Getting into the swing

PHOTO: Getting into the swing

Bodies fly through the air effortlessly.

No, the circus hasn't come to town.

But a bit of its death-defying magic can be found on Sentosa, where The Flying Trapeze has been since 2003.

But you don't have to be a trained acrobat to defy gravity. All you need is adrenaline, a fat dose of courage and some quick training to start moving through the air almost 8m - more than two storeys - off the ground.

When The New Paper on Sunday visited, Jamaican tourist Noah Coley, 10, was gleefully swinging from the ropes and bars.

"If you're afraid, why do you want to go twice? To conquer your fear?" his mother yells up at him, incredulous, as he scampers up to take his second swing.

He starts off gripping the trapeze bar with both hands, then manages to lift his legs, hooking them onto the bar.

He pinches the back of his knees tightand, suspended upside-down in the air, he shoots a devilish thumbs up at his mother.

Later, on the ground, Noah beams: "I should run away and join the circus. Then I can do this every day."

The flying trapeze

Shangri-La's Rasa Sentosa Resort brought The Flying Trapeze to Singapore in December 2003. It's the only one of its kind here.

The Flying Trapeze says it has both local and international flyers and attracts close to 1,000 would-be acrobats a month, with particularly heavy traffic during the weekends and public holidays.

Mr Alan See, the recreation manager, says the attraction is sometimes booked for private functions - usually kids' parties.

"Once in a while, we see people like bachelors, wanting to do something exciting before committing themselves," says the 39-year-old with a smile.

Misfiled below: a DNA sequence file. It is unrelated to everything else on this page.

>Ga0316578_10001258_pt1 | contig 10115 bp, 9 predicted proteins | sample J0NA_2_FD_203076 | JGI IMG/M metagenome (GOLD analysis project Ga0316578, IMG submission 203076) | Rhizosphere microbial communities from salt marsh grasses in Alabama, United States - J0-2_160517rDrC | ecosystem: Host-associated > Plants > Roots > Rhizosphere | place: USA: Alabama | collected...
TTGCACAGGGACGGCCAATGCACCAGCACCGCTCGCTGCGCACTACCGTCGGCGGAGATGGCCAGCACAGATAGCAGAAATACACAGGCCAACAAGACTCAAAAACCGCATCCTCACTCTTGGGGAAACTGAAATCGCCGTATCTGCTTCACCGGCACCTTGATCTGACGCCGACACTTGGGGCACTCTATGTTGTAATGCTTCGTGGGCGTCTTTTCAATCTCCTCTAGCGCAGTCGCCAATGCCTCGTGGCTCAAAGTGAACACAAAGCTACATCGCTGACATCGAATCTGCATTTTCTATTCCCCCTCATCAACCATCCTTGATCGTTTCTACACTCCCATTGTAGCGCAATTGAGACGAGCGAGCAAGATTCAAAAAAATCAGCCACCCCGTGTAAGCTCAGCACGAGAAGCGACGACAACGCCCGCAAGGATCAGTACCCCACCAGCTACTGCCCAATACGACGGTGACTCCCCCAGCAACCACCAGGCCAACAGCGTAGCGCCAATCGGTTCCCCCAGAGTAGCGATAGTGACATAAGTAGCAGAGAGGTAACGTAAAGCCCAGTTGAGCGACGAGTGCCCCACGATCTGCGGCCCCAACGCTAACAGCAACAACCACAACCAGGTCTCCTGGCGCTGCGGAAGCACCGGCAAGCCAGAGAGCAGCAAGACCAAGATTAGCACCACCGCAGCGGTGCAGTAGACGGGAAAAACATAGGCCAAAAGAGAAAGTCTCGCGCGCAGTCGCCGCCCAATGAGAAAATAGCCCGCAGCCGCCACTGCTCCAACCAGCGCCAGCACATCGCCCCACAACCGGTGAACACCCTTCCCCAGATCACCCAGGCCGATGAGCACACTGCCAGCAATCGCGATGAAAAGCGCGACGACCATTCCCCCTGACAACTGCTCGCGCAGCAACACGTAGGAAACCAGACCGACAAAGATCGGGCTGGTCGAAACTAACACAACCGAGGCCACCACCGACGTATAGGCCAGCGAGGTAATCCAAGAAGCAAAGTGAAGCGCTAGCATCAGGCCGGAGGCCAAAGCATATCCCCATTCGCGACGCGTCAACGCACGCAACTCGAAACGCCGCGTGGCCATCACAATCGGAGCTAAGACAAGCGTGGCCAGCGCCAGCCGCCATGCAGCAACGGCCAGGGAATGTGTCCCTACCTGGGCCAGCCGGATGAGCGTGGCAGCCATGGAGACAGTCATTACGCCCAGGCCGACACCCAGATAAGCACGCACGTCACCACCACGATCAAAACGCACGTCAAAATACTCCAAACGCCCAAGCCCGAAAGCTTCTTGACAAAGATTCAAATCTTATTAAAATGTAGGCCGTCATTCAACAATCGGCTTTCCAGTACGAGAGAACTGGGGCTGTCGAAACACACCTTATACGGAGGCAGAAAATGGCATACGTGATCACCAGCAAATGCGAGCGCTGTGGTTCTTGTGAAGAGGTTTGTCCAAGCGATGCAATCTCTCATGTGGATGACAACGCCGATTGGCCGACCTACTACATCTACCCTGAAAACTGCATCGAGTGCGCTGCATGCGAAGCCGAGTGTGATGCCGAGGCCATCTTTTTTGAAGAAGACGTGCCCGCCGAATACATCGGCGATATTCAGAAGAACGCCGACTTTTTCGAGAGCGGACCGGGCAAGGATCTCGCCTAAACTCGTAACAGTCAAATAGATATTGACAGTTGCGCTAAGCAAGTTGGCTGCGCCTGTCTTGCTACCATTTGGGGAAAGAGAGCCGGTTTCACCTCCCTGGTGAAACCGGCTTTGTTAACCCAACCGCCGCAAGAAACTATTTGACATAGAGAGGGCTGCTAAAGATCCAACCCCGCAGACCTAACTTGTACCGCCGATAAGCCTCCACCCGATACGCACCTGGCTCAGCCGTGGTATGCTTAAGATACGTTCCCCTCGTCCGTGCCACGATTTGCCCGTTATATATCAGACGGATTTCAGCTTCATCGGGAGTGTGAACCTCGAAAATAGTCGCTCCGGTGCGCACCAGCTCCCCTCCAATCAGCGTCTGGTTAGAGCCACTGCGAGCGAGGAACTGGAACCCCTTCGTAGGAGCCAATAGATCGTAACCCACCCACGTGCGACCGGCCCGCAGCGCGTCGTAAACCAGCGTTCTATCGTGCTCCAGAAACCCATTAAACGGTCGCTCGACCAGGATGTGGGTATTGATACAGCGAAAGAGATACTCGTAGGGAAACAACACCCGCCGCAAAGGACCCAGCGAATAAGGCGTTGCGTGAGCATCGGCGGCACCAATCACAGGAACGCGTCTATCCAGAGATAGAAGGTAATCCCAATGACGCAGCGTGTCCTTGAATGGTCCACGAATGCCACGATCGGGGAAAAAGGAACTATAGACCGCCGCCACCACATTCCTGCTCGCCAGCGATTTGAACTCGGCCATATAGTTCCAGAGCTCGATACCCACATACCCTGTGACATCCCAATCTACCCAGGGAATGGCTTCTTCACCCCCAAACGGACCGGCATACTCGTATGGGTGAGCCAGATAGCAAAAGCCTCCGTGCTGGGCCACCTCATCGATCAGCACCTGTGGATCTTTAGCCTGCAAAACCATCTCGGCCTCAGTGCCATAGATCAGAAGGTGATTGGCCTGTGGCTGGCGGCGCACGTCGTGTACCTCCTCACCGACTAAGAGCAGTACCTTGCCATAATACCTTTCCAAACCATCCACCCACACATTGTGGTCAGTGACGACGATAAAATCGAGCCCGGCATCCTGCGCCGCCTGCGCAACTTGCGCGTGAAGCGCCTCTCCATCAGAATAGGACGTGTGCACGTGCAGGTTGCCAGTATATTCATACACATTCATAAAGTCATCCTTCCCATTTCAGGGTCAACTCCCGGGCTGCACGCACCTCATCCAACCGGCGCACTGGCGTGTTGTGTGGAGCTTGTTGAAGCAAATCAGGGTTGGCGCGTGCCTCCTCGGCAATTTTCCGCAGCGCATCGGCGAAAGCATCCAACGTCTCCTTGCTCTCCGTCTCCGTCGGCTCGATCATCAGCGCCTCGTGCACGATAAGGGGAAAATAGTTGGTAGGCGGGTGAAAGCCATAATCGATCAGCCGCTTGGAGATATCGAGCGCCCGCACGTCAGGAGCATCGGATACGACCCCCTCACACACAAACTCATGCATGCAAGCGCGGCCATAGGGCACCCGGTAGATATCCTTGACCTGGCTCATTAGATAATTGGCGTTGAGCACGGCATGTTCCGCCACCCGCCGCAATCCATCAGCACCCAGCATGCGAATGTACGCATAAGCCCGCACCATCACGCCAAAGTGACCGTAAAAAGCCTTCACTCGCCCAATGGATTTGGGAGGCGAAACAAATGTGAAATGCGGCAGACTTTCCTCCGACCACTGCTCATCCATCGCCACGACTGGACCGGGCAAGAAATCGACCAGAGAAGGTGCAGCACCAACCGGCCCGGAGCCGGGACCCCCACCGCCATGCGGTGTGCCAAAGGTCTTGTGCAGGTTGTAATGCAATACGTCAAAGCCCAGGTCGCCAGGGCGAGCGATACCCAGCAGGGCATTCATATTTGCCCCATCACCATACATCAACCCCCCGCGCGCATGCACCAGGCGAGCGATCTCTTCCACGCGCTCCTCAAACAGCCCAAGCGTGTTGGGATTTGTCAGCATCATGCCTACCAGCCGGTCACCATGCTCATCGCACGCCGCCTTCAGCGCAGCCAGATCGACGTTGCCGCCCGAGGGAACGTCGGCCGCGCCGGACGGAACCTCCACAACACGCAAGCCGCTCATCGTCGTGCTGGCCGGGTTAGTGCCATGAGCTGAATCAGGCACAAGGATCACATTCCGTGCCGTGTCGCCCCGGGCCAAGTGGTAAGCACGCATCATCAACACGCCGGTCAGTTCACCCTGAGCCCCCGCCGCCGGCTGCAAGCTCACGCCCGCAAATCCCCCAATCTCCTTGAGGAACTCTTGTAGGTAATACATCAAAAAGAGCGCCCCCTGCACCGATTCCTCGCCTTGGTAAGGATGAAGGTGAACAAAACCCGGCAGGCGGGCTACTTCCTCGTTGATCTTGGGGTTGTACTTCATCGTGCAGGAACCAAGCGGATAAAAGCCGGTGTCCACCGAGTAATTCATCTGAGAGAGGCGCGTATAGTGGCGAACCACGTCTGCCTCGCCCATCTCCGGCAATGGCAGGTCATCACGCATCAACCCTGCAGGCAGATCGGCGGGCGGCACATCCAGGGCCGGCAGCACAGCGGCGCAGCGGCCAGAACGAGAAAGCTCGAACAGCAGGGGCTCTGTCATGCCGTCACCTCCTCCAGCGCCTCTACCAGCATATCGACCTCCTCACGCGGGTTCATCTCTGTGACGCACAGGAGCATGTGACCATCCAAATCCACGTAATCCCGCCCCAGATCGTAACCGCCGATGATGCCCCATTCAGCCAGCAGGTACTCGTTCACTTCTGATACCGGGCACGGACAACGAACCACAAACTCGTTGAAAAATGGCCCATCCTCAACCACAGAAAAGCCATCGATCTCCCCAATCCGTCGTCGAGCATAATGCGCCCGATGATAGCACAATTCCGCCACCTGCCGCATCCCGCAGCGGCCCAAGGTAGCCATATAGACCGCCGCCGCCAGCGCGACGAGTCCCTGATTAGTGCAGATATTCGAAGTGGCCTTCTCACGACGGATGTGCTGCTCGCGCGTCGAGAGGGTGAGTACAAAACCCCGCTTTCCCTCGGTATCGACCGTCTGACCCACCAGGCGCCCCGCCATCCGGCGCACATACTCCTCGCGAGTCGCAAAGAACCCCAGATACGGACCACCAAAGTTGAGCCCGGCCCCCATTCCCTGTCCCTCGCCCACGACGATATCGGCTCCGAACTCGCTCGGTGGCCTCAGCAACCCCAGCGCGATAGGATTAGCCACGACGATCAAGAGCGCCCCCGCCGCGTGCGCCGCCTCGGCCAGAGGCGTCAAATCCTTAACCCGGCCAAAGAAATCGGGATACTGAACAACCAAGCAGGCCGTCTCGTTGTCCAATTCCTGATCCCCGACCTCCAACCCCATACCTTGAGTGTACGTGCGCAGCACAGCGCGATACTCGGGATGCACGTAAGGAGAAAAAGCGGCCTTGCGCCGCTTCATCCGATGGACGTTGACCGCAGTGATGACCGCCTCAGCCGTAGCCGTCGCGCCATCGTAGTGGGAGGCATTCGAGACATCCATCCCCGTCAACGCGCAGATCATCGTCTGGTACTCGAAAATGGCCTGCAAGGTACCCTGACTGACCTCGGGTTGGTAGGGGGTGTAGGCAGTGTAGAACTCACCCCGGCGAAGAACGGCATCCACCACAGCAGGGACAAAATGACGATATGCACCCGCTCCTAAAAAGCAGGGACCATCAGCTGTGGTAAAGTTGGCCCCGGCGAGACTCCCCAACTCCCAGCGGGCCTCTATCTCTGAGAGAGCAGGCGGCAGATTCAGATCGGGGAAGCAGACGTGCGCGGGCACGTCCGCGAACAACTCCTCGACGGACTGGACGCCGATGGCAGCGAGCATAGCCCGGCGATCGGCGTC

Mr See was performing and coaching at the Club Med circus school for 13 years before he joined The Flying Trapeze in 2003. Most of the staff are also trained professionals who have worked in other flying trapeze schools around the world, he says.

Getting started

Getting started

Before you're given a go on the actual trapeze, the staff will give you a short training session on the practice bar - which is a stationary bar just 2.2m above the ground.

There, they teach you the most basic move - the knee hang, which sends a rush of blood to the head.

Then, there is the long climb up the ladder to a wooden platform 7.5m up in the air. There's a safety net below you, and a harness attached to a safety line cinched around your waist.

A staff member calmly talks you through how to position yourself to get ready for the swing. When he gives the word, you bend your knees and lean forward.

The next moment, you're whizzing through the air, the world a blur around you.

More advanced flyers sign up for hour-long lessons and do moves like splits in mid-air, or even somersaults.

Anyone, says Mr See, can be an acrobat.

"You'd be surprised at what you can do," he says.

"It's all about physics. It's about momentum."

The Flying Trapeze sees a lot of kids - some so small they need to be lifted to touch the 2.2m-high practice bar.

"Kids are fearless," says Mr See.

"As we grow up, we start thinking too much and second-guessing ourselves."

"But kids love it. It's like a dream come true for them."

The Flying Trapeze Shangri-La's Rasa Sentosa Resort 101 Siloso Road Sentosa

Attire: T-shirt. Pants or shorts (no skirts allowed). Harness will be provided. Footwear and glasses need to be taken offOpening hours: Mon-Fri: 2.30 pm to 6.30 pm. Sat, Sun and public holidays: 2.30 pm to 7.00 pmRestrictions: Not open to children below 4 years old, and expectant mothers. Price: 1 swing for $10; 3 swings for $20; 1-hour lesson for $45

This article was first published in The New Paper.